Harper’s gives us a peek into the sermons that Palin has been ingesting up there in the coldest state. Their main message? Most of us won’t be cold for long.
All Things Considered recently ran a feature on Camp Inquiry, a summer camp where the the main activity is not rounds of cumbaya but actual philosophical inquiry into the likelihood that there is a higher power. I’m all for it.
Thanks to skepchick.org for the link.
Dawkins can certainly get tiresome, but this conversation with Nobel Prize winning physicist Steven Weinberg (at the University of Texas, by the way) is quite good. It provides the simple reason why design and fine-tuning arguments for the existence of God, even on their best days, get you nowhere.
“The God of many men is little more than their court of appeal against the damnatory judgment passed on their failures by the opinion of this world.”
–William James (The Varieties of Religious Experience)
The south, not surprisingly, is a terrific place to write a book about God. One can, at times, even feel the piety in the humid air. If ever you should forget, though, that you are in God’s country–and by God I mean Jesus, of course–there is the occasional billboard to remind you. My favorite was a black and white sign quoting God, “It is finished,” looming over a crew of construction workers who labored on despite the billboard’s proclamation. (A good thing they continued to labor, since the road itself was almost too rough to permit passage. A serendipitous metaphor, I thought, as I almost ran off the road trying to take a picture with my cell phone.)
When visiting my mother in Nashville, I was given a gift by a family friend who heard I was writing about God. It was a doorstop of a tome dedicated to proving that the Bible–most importantly the New Testament–was unadulterated, proven truth. I must admit, after determining that the author had no apparent training in history, or anything else for that matter, and after finding that the book was published by a Nashville press and hadn’t managed to garner a single review by someone that appeared respectable, I knew I would never read it. I did take a cursory glance, finding liberal use of circular reading and spurious historical inference, and managed to leave the book hidden in my mother’s condo. The gift was not without effect, however, since I thought I would look into another book by someone who actually had a degree, an academic post, and a respectable press. Granted, the book argued the opposite premise, but it was a lot shorter and it actually reflected research into the history of the new testament, so you can’t blame me.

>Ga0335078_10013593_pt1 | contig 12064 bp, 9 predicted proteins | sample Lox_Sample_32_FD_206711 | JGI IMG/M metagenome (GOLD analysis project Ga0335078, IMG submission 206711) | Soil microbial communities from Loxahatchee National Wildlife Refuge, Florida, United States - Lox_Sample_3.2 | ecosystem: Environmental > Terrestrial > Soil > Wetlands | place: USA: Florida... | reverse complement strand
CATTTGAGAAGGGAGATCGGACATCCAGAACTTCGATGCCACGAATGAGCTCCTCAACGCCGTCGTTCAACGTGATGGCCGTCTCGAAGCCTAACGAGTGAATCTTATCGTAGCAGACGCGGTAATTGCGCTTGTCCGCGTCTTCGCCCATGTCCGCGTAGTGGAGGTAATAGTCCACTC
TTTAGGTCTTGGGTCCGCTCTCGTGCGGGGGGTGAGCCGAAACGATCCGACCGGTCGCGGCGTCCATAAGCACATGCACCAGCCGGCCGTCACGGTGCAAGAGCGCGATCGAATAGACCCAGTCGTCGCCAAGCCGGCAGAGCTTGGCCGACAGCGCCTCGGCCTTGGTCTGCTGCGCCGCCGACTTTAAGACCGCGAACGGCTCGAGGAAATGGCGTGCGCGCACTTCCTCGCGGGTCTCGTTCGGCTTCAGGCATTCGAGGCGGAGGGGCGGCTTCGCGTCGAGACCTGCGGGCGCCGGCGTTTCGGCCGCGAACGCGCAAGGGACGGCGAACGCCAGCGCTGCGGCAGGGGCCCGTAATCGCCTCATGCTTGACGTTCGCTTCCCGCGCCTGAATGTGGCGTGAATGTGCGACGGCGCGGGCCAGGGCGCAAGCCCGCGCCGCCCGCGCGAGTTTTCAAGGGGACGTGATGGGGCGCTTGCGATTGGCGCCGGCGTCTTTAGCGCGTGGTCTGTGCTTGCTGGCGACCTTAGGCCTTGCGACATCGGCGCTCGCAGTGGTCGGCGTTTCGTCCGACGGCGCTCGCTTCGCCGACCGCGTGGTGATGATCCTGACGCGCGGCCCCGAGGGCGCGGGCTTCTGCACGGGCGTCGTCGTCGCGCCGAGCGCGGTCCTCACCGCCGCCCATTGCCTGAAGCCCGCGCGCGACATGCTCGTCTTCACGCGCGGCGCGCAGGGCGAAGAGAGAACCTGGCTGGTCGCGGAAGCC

“Misquoting Jesus” by Bart Ehrman, the chair of religious studies at UNC Chapel Hill, is a whirlwindy tour through new testament scholarship, with particular attention to the way that the texts have been altered or corrupted by scribes over the past couple of thousand years. Ehrman, apparently, had been born again in adolescence and was a literalist evangelical. His studies at Princeton Theological Seminary upset his applecart, however, and he now finds himself an agnostic. “Misquoting Jesus” provides part of the story why. (His newer book “God’s Problem” gives the larger reason: the problem of evil.)